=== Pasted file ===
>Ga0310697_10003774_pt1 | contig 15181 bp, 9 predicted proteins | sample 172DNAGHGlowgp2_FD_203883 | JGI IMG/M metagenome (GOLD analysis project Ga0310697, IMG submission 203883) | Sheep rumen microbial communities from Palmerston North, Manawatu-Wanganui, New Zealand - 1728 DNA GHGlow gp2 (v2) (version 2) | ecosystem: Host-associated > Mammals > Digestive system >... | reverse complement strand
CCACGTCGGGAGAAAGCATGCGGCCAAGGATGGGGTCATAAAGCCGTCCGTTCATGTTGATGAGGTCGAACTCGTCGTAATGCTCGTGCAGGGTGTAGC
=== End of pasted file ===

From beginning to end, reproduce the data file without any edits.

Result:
>Ga0310697_10003774_pt1 | contig 15181 bp, 9 predicted proteins | sample 172DNAGHGlowgp2_FD_203883 | JGI IMG/M metagenome (GOLD analysis project Ga0310697, IMG submission 203883) | Sheep rumen microbial communities from Palmerston North, Manawatu-Wanganui, New Zealand - 1728 DNA GHGlow gp2 (v2) (version 2) | ecosystem: Host-associated > Mammals > Digestive system >... | reverse complement strand
CCACGTCGGGAGAAAGCATGCGGCCAAGGATGGGGTCATAAAGCCGTCCGTTCATGTTGATGAGGTCGAACTCGTCGTAATGCTCGTGCAGGGTGTAGC